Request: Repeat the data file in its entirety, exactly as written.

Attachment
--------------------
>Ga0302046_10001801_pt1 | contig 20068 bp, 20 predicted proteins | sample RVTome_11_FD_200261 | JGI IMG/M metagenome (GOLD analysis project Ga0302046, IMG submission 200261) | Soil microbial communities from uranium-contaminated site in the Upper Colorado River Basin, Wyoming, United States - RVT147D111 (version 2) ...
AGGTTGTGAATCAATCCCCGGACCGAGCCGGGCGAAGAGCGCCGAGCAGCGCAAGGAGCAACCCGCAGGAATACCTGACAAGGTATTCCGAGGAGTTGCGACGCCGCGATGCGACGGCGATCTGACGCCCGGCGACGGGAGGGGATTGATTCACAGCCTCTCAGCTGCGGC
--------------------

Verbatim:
>Ga0302046_10001801_pt1 | contig 20068 bp, 20 predicted proteins | sample RVTome_11_FD_200261 | JGI IMG/M metagenome (GOLD analysis project Ga0302046, IMG submission 200261) | Soil microbial communities from uranium-contaminated site in the Upper Colorado River Basin, Wyoming, United States - RVT147D111 (version 2) ...
AGGTTGTGAATCAATCCCCGGACCGAGCCGGGCGAAGAGCGCCGAGCAGCGCAAGGAGCAACCCGCAGGAATACCTGACAAGGTATTCCGAGGAGTTGCGACGCCGCGATGCGACGGCGATCTGACGCCCGGCGACGGGAGGGGATTGATTCACAGCCTCTCAGCTGCGGC